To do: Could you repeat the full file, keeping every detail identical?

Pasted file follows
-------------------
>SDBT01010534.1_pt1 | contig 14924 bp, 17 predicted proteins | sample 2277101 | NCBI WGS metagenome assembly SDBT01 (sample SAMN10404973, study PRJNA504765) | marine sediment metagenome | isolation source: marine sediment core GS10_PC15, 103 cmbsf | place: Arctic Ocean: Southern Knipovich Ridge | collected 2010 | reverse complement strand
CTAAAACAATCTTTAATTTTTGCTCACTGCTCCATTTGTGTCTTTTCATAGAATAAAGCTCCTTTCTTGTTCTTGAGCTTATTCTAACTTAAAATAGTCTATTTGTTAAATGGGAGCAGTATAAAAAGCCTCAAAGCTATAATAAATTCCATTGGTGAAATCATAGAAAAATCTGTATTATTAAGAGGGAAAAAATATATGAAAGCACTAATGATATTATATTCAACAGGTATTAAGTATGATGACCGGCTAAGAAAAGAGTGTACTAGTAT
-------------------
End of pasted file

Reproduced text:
>SDBT01010534.1_pt1 | contig 14924 bp, 17 predicted proteins | sample 2277101 | NCBI WGS metagenome assembly SDBT01 (sample SAMN10404973, study PRJNA504765) | marine sediment metagenome | isolation source: marine sediment core GS10_PC15, 103 cmbsf | place: Arctic Ocean: Southern Knipovich Ridge | collected 2010 | reverse complement strand
CTAAAACAATCTTTAATTTTTGCTCACTGCTCCATTTGTGTCTTTTCATAGAATAAAGCTCCTTTCTTGTTCTTGAGCTTATTCTAACTTAAAATAGTCTATTTGTTAAATGGGAGCAGTATAAAAAGCCTCAAAGCTATAATAAATTCCATTGGTGAAATCATAGAAAAATCTGTATTATTAAGAGGGAAAAAATATATGAAAGCACTAATGATATTATATTCAACAGGTATTAAGTATGATGACCGGCTAAGAAAAGAGTGTACTAGTAT